In a response to the feedback and criticism of their proposed second division model, the Association of Australian Football Clubs (AAFC) have released additional criteria for hopeful clubs.

The first round included requirements for teams to have a minimum 3000 capacity stadium, a budget of $2.5m, half the squad to be 25 or under and a maximum of two visa players from Asia or Oceania.

For the next stage, the restrictions are a bit tighter and should help streamline the entry requirements for the applicants.

“Obviously we have over 90 clubs in the AAFC and they won’t all be able to participate in our inaugural season, this way we can get rid of some of the hangers on,” a spokesperson said.

The key feature for any new clubs is to be able to provide a Michelin starred restaurant with a known head chef either in or adjacent to their stadium.

Citing the success of the Bentleigh Greens souvlaki and some of the other cuisines offered during the FFA Cup, they are looking to capitalise on the food craze and bring in some new fans who can join the game through their stomachs.

Stadiums are in fact a big focus in this new release with all pitches, somewhat bizarrely, needing to be laid out in an East-West orientation.

This operates counter to traditional sporting norms as grounds are traditionally North-South to prevent one side having to run into the setting sun.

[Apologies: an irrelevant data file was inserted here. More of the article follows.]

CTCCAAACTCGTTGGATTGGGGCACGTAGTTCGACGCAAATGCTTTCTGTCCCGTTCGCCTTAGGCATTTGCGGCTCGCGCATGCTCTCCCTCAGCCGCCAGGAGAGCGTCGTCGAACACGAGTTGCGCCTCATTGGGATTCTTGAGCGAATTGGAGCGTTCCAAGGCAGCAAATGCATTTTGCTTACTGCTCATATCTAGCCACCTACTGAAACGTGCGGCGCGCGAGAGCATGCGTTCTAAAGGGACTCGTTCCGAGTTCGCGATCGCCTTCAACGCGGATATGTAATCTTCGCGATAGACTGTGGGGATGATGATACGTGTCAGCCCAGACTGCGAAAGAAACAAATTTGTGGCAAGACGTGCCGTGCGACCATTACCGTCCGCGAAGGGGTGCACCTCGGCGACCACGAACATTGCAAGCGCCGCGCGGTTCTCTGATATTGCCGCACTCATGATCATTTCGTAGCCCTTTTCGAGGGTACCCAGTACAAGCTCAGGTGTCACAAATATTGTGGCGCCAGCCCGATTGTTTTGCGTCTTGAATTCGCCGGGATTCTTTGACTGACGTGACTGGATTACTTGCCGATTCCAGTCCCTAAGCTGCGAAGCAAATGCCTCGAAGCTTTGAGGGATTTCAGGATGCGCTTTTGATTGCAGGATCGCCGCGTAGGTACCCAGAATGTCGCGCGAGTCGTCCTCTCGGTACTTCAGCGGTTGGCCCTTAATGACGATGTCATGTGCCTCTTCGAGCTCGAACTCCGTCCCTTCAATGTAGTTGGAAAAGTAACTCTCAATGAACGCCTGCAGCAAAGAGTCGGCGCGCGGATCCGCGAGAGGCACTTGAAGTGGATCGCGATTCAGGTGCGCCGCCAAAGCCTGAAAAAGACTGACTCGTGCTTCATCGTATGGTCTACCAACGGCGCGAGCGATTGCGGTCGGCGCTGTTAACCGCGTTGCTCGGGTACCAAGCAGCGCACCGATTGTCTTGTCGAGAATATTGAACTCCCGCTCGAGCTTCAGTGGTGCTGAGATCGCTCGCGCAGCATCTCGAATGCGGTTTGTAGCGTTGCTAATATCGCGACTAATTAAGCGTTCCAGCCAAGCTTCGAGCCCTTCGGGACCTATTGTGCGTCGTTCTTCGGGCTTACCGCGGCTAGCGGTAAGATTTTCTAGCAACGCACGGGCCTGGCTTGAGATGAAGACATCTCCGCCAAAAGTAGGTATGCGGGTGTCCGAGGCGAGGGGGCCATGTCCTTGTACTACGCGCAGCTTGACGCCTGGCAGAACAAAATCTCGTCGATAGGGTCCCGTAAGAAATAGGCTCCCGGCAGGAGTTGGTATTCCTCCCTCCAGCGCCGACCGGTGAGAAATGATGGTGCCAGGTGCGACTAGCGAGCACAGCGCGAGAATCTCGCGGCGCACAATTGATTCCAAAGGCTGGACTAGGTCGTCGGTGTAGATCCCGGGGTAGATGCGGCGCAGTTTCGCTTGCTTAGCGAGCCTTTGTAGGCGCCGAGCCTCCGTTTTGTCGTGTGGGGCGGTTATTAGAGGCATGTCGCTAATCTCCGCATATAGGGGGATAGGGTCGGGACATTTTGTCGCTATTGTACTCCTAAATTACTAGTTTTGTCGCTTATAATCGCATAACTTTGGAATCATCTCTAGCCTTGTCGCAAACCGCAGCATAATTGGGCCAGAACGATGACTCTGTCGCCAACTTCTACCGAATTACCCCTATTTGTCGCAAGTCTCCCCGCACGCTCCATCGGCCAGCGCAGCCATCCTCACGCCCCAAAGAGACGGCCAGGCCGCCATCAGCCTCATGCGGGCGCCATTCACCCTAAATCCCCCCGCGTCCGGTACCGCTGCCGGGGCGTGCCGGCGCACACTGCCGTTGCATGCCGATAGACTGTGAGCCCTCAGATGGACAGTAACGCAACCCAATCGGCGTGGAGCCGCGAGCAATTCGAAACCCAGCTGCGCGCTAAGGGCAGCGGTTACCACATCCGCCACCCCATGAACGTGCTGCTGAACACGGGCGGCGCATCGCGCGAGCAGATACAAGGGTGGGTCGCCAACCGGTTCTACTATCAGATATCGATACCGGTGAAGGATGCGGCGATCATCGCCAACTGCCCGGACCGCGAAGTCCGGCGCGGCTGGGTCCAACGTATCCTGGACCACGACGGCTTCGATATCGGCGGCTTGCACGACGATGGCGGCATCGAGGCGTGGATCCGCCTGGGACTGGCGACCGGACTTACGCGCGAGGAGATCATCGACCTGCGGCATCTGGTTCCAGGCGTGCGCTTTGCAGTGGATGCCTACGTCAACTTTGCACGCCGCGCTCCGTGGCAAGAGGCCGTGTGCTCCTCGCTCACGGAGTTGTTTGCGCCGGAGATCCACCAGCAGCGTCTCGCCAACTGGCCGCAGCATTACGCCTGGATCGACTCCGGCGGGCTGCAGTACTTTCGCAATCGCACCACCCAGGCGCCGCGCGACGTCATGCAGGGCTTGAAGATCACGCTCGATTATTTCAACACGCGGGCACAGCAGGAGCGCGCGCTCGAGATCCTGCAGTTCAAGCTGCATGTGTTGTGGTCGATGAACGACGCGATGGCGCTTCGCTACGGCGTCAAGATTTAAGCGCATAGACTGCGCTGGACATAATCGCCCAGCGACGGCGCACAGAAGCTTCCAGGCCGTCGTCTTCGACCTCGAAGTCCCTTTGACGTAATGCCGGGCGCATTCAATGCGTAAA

To help with the traction, all clubs participating in The Championship must nominate a Number 1 Ticket Holder that will act as a de facto marketing arm through social media posts.

But in a bizarre clause to this, the fan must have appeared in an Australian reality television show to keep the local flavour about the league.

Clubs are already looking to contact recent winners of The Block Josh & Elyse to capitalise on their moment in the spotlight with Bachelorette runner up Jarrod also receiving plenty of interest.

The hottest commodities in terms of fan endorsement are expected to come from the next season of I’m A Celebrity Get Me Out of Here.

One of the big criticisms about the first release of information was the desire to claim a spot in the Asian Champions League for the winner each season.

The AAFC have opted to double down on this deciding to also opt for a spot in European club competitions.

“Look if we can participate in Eurovision and place there I don’t see why we can’t get to the group stage and play against Real Madrid and Barcelona, if we have to go Europa League I suppose we can settle for that,” the spokesperson said.

While not everyone has fully embraced the plan, those who have supported it have been strongly in favour of it.

“I think it’s great for some of these clubs to have a chance on the national stage, we can meet any requirements, even our own broadcast deal,” said Josh Smith, 42 from South Melbourne who claims to have been involved with the game for almost 70 years.

With play not slated to start until 2019, more conditions are expected to be announced in the future as participating teams prepare for their entry.